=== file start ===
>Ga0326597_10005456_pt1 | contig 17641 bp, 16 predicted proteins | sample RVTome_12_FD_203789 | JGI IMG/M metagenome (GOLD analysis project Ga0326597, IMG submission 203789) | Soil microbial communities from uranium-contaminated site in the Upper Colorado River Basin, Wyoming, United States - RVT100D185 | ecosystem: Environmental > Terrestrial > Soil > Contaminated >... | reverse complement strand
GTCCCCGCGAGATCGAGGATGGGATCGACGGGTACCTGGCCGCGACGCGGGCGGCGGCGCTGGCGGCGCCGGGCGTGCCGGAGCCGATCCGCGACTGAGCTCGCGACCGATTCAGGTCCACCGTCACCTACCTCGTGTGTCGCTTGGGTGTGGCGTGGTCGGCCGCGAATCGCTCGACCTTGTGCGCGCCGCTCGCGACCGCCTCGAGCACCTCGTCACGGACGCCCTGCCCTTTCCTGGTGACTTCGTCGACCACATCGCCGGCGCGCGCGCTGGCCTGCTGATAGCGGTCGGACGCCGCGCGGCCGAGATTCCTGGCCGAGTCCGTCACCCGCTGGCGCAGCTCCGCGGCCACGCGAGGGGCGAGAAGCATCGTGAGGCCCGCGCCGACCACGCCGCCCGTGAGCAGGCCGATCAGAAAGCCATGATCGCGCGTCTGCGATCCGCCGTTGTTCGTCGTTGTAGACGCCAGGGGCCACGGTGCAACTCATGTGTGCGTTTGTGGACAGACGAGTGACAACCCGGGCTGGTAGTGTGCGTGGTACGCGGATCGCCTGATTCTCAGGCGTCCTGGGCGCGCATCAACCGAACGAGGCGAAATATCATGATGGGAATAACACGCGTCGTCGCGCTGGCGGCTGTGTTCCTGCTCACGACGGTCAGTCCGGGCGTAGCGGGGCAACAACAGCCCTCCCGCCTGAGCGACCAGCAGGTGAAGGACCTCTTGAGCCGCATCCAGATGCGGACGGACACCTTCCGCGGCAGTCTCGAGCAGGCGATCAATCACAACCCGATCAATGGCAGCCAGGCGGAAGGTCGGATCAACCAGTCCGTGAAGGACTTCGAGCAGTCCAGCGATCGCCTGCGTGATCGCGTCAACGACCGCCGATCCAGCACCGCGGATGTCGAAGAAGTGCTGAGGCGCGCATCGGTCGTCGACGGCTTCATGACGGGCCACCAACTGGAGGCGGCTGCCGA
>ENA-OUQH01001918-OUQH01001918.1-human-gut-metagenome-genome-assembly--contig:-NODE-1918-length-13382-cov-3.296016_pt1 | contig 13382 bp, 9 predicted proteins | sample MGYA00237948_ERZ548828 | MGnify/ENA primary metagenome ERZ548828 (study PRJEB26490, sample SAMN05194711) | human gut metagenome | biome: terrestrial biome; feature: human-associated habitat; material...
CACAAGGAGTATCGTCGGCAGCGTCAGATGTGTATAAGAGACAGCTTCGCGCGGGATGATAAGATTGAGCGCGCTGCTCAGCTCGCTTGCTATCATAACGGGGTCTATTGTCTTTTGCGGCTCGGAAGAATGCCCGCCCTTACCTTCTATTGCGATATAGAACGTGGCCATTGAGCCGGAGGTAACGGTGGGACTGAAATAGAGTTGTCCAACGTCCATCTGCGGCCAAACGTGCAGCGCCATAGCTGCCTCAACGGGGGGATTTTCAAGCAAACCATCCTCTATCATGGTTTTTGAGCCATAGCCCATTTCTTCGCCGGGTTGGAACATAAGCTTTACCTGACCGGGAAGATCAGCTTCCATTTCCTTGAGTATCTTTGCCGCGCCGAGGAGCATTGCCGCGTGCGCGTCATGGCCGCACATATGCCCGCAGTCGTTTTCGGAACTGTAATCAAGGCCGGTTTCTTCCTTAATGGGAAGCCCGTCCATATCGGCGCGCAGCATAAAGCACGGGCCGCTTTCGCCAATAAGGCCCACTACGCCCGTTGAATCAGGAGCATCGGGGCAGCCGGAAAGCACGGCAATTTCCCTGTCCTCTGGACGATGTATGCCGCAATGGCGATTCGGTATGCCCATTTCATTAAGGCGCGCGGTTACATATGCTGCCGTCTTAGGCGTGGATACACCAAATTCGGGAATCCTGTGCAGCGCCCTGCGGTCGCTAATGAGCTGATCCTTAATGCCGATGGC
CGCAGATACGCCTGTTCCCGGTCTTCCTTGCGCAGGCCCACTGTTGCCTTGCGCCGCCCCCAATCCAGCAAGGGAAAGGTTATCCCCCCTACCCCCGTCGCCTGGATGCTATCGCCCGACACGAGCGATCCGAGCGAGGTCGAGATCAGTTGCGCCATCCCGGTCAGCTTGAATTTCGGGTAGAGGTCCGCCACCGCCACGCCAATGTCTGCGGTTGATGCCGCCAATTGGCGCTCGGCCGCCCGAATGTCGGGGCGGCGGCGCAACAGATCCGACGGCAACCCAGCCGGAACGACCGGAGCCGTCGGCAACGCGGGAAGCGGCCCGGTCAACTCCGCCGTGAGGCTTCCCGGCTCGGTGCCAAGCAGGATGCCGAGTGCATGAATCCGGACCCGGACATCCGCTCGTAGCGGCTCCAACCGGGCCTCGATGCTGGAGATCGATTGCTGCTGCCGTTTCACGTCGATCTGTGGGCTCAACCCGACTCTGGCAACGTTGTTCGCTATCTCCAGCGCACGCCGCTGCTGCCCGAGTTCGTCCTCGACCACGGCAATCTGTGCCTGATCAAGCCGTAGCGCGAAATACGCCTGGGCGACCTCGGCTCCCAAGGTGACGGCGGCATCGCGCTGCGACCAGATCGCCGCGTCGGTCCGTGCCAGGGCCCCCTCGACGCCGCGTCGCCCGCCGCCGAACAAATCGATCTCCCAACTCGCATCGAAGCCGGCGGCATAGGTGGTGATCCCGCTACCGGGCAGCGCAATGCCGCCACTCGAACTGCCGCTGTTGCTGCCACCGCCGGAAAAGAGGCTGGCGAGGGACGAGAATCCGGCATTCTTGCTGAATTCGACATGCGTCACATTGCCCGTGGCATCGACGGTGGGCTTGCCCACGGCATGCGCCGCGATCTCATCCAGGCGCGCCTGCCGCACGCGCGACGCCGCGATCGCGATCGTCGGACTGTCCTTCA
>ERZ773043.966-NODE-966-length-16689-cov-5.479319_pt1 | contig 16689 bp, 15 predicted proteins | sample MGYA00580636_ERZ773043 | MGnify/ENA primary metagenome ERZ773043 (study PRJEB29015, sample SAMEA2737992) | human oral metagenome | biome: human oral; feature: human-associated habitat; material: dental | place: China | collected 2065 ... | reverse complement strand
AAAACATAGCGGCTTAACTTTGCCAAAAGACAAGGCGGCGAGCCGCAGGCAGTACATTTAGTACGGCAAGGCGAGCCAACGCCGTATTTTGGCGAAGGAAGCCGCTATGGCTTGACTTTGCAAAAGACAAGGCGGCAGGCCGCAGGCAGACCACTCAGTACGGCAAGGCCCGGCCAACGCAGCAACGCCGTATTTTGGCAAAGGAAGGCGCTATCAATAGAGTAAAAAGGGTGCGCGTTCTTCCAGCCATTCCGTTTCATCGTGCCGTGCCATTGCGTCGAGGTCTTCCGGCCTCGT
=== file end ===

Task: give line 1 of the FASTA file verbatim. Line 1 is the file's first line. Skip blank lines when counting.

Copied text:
>Ga0326597_10005456_pt1 | contig 17641 bp, 16 predicted proteins | sample RVTome_12_FD_203789 | JGI IMG/M metagenome (GOLD analysis project Ga0326597, IMG submission 203789) | Soil microbial communities from uranium-contaminated site in the Upper Colorado River Basin, Wyoming, United States - RVT100D185 | ecosystem: Environmental > Terrestrial > Soil > Contaminated >... | reverse complement strand